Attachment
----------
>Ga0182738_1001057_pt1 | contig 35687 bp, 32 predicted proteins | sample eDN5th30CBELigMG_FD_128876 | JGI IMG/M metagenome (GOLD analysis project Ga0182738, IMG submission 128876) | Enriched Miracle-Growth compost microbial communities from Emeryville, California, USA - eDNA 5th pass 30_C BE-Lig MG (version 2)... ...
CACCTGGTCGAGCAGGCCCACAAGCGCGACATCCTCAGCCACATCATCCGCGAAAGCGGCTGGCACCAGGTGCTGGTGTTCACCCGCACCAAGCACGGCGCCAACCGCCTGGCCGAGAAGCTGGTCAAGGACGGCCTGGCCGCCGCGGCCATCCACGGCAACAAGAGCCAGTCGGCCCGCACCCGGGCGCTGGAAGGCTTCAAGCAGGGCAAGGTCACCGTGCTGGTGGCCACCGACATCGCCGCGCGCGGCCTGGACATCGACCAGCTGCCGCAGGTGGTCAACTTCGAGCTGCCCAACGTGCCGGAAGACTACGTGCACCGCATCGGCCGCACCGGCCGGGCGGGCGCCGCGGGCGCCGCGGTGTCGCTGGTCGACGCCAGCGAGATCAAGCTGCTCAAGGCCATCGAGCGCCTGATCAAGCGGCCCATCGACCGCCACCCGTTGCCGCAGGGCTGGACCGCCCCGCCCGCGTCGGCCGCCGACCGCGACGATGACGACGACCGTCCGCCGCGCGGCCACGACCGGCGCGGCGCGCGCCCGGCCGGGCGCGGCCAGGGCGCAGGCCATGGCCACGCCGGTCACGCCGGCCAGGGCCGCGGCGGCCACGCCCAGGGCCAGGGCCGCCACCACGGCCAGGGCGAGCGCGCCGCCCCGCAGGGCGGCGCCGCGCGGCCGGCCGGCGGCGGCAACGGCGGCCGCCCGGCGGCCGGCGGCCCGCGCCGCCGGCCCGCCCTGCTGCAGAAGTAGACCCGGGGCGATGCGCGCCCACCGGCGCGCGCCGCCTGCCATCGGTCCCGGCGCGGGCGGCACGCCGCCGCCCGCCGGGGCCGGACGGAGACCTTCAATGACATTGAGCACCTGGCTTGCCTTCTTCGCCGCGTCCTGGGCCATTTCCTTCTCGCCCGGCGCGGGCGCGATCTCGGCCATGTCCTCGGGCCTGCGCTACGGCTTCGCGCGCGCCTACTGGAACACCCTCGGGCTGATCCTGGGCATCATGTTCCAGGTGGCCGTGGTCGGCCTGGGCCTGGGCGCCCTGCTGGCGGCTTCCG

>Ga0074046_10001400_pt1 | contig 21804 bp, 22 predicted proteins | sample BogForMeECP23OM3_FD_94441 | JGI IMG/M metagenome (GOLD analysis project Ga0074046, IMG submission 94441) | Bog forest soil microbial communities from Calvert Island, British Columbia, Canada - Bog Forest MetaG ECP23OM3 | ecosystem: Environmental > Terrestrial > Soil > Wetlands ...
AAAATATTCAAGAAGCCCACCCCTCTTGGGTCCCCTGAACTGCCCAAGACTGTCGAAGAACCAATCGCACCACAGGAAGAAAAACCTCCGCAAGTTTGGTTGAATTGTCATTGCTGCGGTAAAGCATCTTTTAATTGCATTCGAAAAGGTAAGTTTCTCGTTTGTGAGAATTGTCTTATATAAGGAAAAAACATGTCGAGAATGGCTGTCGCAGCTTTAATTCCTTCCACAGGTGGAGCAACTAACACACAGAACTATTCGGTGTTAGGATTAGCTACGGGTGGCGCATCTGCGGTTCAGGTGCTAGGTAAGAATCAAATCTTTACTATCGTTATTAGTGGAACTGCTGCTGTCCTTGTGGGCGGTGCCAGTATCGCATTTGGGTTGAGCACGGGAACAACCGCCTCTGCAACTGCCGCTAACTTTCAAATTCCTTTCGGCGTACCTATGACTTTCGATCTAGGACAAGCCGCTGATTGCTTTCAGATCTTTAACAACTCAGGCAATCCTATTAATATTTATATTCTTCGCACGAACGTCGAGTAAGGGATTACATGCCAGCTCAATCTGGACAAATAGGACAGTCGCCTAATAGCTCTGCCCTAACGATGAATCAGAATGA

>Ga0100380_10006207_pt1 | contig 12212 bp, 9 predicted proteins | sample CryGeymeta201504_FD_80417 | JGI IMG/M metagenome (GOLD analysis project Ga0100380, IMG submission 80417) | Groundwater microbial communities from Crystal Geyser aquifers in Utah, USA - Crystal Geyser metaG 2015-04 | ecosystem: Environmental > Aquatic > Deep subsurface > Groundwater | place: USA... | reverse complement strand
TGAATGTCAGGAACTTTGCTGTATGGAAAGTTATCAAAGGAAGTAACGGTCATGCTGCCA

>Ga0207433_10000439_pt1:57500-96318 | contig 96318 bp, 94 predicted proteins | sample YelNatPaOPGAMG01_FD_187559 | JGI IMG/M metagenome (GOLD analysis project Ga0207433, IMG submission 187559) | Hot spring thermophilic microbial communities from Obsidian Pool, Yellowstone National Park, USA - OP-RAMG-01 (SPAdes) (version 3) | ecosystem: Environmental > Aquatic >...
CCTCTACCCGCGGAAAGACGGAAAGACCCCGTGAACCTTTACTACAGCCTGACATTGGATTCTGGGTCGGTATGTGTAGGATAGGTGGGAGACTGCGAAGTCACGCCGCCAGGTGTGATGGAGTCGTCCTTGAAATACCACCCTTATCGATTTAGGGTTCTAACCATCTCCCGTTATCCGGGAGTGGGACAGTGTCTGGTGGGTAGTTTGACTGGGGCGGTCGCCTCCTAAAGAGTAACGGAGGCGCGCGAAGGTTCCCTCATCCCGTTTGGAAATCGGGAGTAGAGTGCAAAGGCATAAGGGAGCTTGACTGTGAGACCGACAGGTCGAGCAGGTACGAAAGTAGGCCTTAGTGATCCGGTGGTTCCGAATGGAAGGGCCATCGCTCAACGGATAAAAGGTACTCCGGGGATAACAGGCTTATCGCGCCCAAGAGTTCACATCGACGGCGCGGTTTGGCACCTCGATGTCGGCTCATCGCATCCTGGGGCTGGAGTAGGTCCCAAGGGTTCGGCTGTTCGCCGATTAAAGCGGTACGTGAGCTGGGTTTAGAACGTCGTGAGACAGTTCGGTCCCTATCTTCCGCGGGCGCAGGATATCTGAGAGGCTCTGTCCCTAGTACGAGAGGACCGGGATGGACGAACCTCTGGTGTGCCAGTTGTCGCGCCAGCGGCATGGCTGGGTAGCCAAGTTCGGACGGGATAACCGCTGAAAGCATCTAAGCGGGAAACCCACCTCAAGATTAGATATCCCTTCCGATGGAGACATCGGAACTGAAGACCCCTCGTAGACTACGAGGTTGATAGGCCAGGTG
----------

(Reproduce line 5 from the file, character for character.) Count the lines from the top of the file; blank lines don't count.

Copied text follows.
>Ga0100380_10006207_pt1 | contig 12212 bp, 9 predicted proteins | sample CryGeymeta201504_FD_80417 | JGI IMG/M metagenome (GOLD analysis project Ga0100380, IMG submission 80417) | Groundwater microbial communities from Crystal Geyser aquifers in Utah, USA - Crystal Geyser metaG 2015-04 | ecosystem: Environmental > Aquatic > Deep subsurface > Groundwater | place: USA... | reverse complement strand